State officials say Bihar is now carrying out 1.5 lakh tests a day against 17,000 daily tests in the last week of July. Despite the nine-fold increase in testing, the number of people testing positive each day has fallen from 17 percent in late July to just 1.4 percent now.
On September 7, addressing his first virtual rally ahead of the Bihar assembly polls, scheduled for later this year, Chief Minister Nitish Kumar said his government was fighting the coronavirus pandemic at every level. Kumar, the Janata Dal (United) president, said his government had kept in place enough ICU beds and ventilators besides ramping up testing.
“As for Covid-19 preparations, we are conducting over 1.5 lakh tests per day. We are now conducting tests of 32,233 people per 10 lakh population,” Kumar said.
Stunning Covid-19 management indices
Frequently Asked Questions
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Vaccine development is a long, complex process. Unlike drugs that are given to people with a diseased, vaccines are given to healthy people and also vulnerable sections such as children, pregnant women and the elderly. So rigorous tests are compulsory. History says that the fastest time it took to develop a vaccine is five years, but it usually takes double or sometimes triple that time.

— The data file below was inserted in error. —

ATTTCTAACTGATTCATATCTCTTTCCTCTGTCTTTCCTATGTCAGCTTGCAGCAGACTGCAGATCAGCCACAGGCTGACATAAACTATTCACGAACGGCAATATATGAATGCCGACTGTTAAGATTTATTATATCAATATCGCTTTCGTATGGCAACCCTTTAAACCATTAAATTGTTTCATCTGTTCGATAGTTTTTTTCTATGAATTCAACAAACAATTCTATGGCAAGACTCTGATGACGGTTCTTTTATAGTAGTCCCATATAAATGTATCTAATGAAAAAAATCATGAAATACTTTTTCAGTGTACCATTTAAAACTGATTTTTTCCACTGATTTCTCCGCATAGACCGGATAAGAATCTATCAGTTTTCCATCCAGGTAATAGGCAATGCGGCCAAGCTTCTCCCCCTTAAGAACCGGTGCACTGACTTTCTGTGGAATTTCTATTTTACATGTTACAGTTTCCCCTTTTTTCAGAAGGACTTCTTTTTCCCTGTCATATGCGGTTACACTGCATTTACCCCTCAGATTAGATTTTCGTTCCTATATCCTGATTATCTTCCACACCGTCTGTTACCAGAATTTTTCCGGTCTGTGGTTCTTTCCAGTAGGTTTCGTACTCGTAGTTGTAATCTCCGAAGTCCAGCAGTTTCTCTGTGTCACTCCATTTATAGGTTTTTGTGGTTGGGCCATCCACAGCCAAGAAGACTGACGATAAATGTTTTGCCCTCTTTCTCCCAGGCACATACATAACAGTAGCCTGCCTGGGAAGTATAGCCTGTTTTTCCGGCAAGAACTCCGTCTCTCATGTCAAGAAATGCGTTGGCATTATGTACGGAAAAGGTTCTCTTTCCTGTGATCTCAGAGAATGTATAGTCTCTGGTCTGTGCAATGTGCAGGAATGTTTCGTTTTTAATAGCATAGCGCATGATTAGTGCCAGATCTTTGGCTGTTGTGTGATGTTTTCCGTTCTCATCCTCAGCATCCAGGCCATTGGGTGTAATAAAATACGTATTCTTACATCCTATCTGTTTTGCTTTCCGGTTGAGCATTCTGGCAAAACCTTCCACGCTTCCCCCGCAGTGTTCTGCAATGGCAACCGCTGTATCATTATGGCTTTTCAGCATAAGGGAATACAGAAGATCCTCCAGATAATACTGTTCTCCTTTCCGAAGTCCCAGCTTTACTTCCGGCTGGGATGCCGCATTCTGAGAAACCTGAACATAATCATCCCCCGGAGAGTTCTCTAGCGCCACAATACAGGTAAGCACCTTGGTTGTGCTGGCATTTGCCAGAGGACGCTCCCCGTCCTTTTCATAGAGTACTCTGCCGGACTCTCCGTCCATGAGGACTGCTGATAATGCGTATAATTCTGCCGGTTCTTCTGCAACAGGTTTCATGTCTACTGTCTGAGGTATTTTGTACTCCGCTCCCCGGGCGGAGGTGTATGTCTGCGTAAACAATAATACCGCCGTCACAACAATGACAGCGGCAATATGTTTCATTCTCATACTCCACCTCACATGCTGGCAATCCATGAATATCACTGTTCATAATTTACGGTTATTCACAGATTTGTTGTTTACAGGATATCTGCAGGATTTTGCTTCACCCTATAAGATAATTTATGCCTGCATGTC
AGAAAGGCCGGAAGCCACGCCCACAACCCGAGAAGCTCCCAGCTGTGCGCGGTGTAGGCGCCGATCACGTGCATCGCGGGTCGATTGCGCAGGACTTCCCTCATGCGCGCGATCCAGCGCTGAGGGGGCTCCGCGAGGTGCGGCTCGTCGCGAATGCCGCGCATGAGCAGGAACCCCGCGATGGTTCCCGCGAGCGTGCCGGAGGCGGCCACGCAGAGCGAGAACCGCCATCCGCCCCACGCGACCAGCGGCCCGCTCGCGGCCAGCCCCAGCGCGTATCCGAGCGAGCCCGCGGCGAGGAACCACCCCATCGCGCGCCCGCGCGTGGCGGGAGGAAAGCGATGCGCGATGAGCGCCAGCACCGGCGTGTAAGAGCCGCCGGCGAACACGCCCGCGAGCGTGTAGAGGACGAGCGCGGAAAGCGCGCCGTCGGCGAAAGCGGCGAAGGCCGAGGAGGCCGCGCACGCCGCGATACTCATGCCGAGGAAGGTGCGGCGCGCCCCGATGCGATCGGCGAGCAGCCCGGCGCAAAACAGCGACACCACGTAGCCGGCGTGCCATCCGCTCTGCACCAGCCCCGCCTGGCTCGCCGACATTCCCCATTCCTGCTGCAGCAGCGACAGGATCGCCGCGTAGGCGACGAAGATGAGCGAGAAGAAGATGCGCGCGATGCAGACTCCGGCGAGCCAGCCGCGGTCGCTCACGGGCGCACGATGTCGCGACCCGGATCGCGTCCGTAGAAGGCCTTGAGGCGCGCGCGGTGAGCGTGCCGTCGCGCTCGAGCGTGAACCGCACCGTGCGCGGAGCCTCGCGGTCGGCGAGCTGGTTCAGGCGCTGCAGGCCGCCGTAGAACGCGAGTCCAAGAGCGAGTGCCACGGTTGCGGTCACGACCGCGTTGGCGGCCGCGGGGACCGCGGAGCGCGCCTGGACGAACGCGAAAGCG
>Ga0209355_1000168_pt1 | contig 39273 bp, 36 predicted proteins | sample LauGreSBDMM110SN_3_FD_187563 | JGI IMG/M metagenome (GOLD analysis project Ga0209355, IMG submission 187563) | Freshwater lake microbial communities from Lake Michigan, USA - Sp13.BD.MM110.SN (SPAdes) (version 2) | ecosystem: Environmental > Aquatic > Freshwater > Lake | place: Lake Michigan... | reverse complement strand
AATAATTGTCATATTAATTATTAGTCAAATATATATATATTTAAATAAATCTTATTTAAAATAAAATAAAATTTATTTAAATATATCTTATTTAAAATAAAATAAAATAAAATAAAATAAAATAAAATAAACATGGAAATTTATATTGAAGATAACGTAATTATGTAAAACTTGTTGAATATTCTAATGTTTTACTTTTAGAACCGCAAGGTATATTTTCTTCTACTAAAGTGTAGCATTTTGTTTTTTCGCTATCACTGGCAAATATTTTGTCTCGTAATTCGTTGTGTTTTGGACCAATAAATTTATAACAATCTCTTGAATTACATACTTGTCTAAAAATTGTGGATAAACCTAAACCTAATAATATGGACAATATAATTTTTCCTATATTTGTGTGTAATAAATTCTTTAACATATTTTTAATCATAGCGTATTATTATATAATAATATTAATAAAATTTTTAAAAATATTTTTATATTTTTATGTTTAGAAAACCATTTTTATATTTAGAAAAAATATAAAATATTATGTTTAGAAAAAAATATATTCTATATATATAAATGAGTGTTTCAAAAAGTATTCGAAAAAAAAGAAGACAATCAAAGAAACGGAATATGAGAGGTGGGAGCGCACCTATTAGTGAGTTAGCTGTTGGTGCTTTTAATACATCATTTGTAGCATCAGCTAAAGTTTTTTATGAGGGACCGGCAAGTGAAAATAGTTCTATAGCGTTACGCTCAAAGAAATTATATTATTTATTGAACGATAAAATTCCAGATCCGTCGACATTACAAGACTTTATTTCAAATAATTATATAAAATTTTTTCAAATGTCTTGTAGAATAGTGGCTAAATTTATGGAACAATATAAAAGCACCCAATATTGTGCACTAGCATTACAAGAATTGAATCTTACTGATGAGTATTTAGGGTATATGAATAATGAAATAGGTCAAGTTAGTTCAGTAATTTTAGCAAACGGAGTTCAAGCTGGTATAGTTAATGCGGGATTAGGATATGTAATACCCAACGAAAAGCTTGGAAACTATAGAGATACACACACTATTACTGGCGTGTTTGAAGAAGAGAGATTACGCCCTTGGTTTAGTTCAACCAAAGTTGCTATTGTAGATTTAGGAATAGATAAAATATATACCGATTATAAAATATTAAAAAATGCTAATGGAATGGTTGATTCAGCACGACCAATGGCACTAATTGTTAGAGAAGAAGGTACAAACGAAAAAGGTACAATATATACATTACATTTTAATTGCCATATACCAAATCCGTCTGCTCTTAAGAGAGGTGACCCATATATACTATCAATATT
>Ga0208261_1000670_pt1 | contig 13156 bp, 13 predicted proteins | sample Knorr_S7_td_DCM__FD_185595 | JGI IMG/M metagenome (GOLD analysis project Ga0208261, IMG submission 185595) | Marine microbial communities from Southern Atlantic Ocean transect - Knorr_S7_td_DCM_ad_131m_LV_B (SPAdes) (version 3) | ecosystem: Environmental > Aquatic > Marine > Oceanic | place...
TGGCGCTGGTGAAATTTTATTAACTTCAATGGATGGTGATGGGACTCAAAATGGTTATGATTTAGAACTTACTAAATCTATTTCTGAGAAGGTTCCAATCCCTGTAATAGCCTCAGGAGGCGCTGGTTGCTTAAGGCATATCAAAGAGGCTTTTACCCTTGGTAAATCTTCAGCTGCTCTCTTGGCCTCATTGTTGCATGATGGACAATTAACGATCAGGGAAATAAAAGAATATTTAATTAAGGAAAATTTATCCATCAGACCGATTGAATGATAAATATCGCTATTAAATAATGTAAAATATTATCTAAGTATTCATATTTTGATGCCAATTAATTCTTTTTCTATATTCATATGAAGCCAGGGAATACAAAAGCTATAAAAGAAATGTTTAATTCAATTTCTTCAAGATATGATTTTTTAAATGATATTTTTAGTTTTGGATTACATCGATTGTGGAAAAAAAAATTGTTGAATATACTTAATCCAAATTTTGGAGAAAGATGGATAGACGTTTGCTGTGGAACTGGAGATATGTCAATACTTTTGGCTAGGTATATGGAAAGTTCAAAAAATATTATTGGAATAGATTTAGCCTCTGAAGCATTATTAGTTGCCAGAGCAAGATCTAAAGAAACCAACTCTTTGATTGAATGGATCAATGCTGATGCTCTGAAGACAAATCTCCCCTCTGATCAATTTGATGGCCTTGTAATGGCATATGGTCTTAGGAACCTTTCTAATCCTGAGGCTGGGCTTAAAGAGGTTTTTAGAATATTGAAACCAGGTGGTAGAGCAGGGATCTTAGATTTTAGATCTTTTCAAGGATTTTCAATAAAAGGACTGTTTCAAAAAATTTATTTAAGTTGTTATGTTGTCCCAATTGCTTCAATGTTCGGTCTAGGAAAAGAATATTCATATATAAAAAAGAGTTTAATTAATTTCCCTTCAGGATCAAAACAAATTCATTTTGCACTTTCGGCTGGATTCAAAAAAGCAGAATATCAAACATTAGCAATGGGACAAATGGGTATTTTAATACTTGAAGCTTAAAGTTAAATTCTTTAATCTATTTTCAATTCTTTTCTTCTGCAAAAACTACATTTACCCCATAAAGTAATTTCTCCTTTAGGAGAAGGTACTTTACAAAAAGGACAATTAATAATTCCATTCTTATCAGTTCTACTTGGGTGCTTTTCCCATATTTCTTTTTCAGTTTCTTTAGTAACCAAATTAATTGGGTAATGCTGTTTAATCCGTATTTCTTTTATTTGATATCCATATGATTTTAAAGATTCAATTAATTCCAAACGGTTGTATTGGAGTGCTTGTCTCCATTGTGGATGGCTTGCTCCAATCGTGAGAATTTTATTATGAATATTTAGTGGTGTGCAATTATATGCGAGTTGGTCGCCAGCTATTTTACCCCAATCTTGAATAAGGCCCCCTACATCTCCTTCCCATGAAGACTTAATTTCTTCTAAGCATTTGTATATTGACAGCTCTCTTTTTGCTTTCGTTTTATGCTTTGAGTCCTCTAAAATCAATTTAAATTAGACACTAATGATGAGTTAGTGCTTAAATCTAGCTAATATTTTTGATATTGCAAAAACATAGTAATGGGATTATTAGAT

Going by the official figures, the indices tracking the coronavirus spread in the poll-bound state appear to be way better than those of other states and even the national average, in some aspects. The improvement has been reported in the past few weeks, as the polls, to be held before November 29 when the term of the assembly expires, draw close.
Sample this: On September 18, the recovery rate (number of patients getting treated and recovering) of Bihar was 91.4 percent, as per Union Health Ministry numbers.
As many as 1,50,040 patients of the 1,64,051 Covid-19 positive people had recovered. The state’s recovery rate is among the best in the country. Only Andaman and Nicobar has a better recovery rate of 93.7 percent. The national recovery rate on September 18 was 78.86 percent.
In the first week of August, the state’s recovery rate was hovering around 65 percent. Also, Bihar’s fatality rate of 0.57 percent (number of people who die among those infected) is lower than the national fatality rate of 1.6 percent.